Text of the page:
Big Data: An Essential Public Asset

February 6th, 2017 | Posted by Alexa Magdalenski in Capital Data Summit | Guest Blogs - (Comments Off)

In his Capital Data Summit guest blog post, District of Columbia Chief Data Officer Barney Krucoff discusses the District’s new data investment and data accessibility plans and the importance of leveraging big data in municipalities today. Krucoff will be a speaker on the Role of the CDO panel at the 2017 Capital Data Summit on February 15, 2017 at The Ritz-Carlton, Tysons Corner.


OCTO DCThe District of Columbia government has consistently blazed the trail to public data access. Whether real-time traffic patterns or invaluable health statistics, the data collected and managed by the District is an essential public asset. Just as important as our schools, roads and buildings, we would not have a functioning city without data.

Now under the leadership of Chief Technology Officer Archana Vemulapalli, the Office of the Chief Technology Officer (OCTO) more than ever before understands the need to leverage the District’s data investment and the significance of data accessibility. OCTO launched drafts.dc.gov, DC’s version of the Madison Project, to gather public comments and feedback from the public, tech and open government activists, civic groups, and government agencies.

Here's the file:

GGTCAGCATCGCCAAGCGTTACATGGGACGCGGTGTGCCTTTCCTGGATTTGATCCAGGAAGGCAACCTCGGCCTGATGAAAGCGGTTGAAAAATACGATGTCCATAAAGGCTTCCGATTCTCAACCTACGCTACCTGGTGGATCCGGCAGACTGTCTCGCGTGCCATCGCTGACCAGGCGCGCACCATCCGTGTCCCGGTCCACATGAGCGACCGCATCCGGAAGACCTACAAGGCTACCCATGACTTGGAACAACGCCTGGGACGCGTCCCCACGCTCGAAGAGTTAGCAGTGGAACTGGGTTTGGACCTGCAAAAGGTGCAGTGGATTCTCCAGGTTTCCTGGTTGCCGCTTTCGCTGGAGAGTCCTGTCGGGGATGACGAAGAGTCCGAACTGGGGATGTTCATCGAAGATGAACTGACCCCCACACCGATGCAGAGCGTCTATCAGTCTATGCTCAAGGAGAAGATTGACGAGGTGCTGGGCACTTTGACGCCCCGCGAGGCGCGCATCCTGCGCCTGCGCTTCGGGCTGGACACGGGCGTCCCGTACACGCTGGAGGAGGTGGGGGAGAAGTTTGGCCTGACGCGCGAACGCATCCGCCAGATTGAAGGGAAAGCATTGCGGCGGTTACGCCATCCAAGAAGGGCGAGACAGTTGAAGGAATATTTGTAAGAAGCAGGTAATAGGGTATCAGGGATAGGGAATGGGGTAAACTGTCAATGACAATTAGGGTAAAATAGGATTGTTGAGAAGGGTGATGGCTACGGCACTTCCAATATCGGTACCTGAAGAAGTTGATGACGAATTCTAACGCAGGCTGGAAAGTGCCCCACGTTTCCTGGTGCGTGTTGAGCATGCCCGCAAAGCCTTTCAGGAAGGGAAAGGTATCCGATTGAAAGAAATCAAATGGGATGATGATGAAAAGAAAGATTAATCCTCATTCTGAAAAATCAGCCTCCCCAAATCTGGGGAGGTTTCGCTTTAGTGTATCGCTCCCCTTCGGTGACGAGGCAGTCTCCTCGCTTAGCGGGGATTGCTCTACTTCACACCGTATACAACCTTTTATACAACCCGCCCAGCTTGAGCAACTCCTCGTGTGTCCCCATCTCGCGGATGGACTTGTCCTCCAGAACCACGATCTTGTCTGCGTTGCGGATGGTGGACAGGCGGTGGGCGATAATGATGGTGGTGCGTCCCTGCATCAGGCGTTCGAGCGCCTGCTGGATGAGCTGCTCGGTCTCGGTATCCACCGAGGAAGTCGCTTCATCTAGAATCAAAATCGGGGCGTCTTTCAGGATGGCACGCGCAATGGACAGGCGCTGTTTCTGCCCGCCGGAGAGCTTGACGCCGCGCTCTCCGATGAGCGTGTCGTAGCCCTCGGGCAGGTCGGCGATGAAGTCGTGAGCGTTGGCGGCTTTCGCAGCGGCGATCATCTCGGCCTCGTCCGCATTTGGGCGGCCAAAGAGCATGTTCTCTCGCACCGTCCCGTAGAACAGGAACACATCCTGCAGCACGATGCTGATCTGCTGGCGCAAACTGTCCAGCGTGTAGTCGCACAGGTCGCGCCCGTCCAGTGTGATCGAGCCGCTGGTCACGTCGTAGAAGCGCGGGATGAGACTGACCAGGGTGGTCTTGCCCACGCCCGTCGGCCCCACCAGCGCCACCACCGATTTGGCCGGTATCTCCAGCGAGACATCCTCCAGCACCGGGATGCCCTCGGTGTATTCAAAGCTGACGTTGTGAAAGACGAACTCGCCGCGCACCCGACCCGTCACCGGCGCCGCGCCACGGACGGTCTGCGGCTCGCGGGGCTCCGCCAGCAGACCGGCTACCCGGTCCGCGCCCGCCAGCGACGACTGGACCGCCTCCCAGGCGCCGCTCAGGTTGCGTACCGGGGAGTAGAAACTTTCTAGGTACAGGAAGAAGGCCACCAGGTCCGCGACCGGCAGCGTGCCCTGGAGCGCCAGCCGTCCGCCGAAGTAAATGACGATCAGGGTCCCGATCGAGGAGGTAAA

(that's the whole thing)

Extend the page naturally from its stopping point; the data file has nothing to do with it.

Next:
Now, our comprehensive Open Data Policy represents a consensus of viewpoints, balancing safety, privacy and security concerns while mandating openness and transparency. The opportunity to share more data realizes Mayor Muriel Bowser’s commitment to use technology to innovate, increase transparency, and improve accountability across the government.

The final version of the Open Data Policy will modernize and augment the District’s central data catalog. In turn, the public, media, entrepreneurs and academics will gain greater access to a variety of data sets. And, to build on their feedback, stakeholder and resident input will be the barometer by which we measure policy success. These insights will allow OCTO to learn from successes and shortcomings while planning for a secure, yet transparent, future. Our collective knowledge and expertise makes us more effective and better positioned to become one of the most open jurisdictions in the country.

Learn more about D.C. OCTO here.

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